Iskra lives in a small village with an abundance of laws to keep her safe, but do they keep her from happiness too?

Award-winning author Evelyn Puerto has given us a gift: Flight of the Spark Book One of the Outlawed Myth Fantasy Series. Like many authors, she spent years writing her first novel, but as you’ll see below, those years were well spent.

A lover of borscht and liberty, Puerto presumably also loves her psychotic cat.

My Thoughts on Flight of the Spark

Most fantasy takes a few chapters for me to settle into as I get used to the world the author creates and work to pronounce the names of the characters (perhaps the one thing I’d change about the genre). Flight of the Spark starts with Iskra, the main character, traveling from her little village of Gishin to Shinroo with a friend and the traders. Because Puerto took the time to introduce the world in a way I could process as I read, the story of this 15-year-old traveling a dangerous path wasn’t hard to grasp. It opened up my ability to savor the story without worry of forgetting some worldly law.

At first, I expected my review to discuss how Flight of the Spark shows the vast differences between communism and capitalism. People burdened by the laws forced on them in the name of safety, and the people who soar because few laws keep them from their dreams–aka the riskers.

But the more I read, the more I realized that while the story does have similarities to communism with leaders who live lavish lives while commoners live in cookie-cutter hovels, it focuses more on one emotion everyone experiences: fear. The villagers surrounding Iskra may be burdened by laws and aspects of communism, but fear keeps them in bondage.

Fear kept Iskra in bondage. Then Xico, a risker, saves her from a bandit, and a new world opens up to her. With that new world fear crashes down, and she has to decide what matters most in life.

The story, alone, intrigued and later amazed me, but the writing and characterization reaches levels every author wishes to attain. The years Puerto spent perfecting this novel shines through, brightening her talent for all to see.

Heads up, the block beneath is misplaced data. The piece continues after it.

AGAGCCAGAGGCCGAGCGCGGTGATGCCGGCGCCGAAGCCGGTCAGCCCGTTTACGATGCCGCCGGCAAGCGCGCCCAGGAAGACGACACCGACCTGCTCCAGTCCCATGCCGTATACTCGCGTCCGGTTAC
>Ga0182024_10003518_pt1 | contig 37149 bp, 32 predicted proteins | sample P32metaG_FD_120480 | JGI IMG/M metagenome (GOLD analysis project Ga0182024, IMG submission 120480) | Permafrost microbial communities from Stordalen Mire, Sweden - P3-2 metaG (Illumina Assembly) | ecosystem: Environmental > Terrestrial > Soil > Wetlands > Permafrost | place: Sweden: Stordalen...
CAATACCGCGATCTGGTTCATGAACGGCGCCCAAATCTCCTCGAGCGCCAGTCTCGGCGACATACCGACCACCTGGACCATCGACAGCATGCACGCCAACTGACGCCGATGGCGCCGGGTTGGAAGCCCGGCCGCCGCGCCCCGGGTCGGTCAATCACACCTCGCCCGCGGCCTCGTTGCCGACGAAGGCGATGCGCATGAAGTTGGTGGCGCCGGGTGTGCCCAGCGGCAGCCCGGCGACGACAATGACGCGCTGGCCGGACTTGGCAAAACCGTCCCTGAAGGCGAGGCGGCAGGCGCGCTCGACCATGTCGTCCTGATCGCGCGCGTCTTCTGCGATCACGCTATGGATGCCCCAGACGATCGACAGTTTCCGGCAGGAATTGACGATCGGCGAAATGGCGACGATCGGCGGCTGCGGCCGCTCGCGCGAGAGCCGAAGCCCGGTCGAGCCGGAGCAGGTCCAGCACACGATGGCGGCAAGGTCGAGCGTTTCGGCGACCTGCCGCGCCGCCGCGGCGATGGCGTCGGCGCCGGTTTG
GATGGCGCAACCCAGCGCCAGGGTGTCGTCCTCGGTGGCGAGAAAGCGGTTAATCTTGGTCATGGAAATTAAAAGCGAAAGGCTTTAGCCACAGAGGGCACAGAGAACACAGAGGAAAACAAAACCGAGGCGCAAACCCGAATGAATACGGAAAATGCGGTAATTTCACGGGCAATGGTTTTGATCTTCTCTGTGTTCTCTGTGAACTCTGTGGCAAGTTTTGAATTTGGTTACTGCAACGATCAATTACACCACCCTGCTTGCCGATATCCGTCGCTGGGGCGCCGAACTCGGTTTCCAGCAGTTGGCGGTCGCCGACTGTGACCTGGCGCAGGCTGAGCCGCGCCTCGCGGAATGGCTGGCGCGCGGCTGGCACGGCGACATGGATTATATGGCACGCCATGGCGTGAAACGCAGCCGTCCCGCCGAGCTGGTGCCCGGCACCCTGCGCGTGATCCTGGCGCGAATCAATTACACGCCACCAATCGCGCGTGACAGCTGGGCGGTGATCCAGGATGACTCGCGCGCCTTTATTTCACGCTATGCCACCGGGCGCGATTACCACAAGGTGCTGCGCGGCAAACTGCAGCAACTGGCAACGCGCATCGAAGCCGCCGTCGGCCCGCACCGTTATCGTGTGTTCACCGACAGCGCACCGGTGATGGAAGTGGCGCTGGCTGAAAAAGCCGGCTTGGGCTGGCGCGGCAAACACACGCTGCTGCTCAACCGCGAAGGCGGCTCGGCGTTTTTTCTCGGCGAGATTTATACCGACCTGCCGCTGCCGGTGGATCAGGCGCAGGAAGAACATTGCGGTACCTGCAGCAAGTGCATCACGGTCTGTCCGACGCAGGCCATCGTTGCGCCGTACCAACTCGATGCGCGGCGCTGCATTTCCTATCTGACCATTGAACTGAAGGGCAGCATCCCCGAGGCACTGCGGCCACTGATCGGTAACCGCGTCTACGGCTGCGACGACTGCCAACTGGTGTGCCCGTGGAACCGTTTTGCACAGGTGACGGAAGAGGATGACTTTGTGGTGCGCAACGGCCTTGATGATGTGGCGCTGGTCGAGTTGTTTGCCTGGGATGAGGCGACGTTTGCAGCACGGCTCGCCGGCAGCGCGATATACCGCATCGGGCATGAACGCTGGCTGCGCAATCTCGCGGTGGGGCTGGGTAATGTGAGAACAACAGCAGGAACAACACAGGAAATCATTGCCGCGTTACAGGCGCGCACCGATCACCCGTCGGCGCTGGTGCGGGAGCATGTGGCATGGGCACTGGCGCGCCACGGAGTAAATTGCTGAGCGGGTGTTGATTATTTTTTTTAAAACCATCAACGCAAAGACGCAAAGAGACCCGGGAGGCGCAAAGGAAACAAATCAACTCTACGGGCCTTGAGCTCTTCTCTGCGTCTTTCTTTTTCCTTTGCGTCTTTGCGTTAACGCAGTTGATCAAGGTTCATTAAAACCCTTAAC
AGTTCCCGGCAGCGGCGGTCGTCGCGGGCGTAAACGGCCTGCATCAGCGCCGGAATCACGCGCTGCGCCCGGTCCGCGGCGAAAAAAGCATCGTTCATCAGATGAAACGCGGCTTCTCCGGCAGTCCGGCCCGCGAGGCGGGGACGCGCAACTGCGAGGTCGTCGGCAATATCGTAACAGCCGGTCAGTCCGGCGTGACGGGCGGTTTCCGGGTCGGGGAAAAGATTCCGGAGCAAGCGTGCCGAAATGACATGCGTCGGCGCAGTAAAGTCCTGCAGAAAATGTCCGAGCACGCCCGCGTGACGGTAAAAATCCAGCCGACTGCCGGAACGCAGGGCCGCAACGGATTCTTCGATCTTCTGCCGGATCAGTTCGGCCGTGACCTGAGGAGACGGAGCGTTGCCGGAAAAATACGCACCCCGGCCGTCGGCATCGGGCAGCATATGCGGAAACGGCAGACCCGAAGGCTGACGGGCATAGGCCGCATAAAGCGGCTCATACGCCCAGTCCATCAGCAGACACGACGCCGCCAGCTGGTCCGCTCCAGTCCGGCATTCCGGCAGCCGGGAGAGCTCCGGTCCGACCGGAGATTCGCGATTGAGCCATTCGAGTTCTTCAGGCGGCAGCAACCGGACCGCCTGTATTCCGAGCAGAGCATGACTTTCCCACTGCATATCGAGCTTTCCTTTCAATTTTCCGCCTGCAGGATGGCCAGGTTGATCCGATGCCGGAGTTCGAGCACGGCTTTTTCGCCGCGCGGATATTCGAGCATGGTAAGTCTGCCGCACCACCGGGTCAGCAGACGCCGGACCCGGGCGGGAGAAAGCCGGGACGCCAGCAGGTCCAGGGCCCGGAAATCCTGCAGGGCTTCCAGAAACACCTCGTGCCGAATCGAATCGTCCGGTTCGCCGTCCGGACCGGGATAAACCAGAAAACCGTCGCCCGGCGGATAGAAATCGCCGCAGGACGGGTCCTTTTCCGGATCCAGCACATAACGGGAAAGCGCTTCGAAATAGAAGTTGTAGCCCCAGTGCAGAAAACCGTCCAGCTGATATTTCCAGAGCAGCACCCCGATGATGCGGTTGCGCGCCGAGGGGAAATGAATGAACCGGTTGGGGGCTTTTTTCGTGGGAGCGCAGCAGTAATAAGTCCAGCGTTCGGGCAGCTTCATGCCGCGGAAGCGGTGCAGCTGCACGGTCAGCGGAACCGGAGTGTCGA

Flight of the Spark falls under the YA fantasy genre. However, it does have closed-door sex between a married man and a prostitute, which is shown later in a negative light through his grief. There is also closed-door sex between husband and wife.

The Official Blurb

Iskra doesn’t question the rules. The rules are there to keep her safe from those who are deemed unsafe or unfair. Anyone who breaks the rules is taken, never to be heard from again. But that’s the price everyone gladly pays for peace and safety. And no one wants to live like the Riskers–barbarians who reject order and justice, and could kill or be killed at any moment.

When a friend is taken because of Iskra, the guilt forces her to do the unthinkable: seek out the Riskers. Iskra’s quest to save her friend quickly entangles her fate with a cryptic prophecy and a young Risker named Xico, who ensnares her heart and is willing to put it all on the line to win her.

With every risk Iskra takes, the closer she gets to true freedom. But every choice carries a consequence. The choices she makes set events she never imagined into motion, and the price of her freedom could very well be her life and the life of the man she loves.

More Info

Purchase your copy of Flight of the Spark on Amazon

Follow Evelyn Puerto on her website, Facebook, Twitter, and Goodreads

I received a copy of this book for free in exchange for my honest review. All opinions are my own.
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Book Review: The King’s Shadow

With civil war on the horizon and his brother dying, King Halavant must decide who to save first, his country or his family.

M.L. Farb, author of The King’s Trial, a Whitney Award nominee, has released The King’s Shadow (The King’s Trial Book Two). Don’t be surprised when you love it as much as I do.

My Thoughts on The King’s Shadow

As I’ve mentioned before, Amazon is riddled with poorly written fantasy. So much so, I am extremely careful when determining what fantasy books to accept for reviews. It would, then, make sense that becoming an award nominee in the fantasy category would not be a simple task. Yet, as I suspected, M.L. Farb managed the task. Don’t be surprised when The King’s Shadow shows up in the next Whitney Awards round. Just as wonderful as the first in the series, this book captures hearts.

The King’s Shadow continues the story of brothers Yoseph and Halavant. After traversing the King’s Trial and helping to save their people from Halavant’s evil mother, Yoseph remains with his brother. Together they work on a plan to equalize their people. But Yoseph is dying. In a last ditch effort to save him, Halavant travels to the land of the Carani in search of a cure for what ails his brother.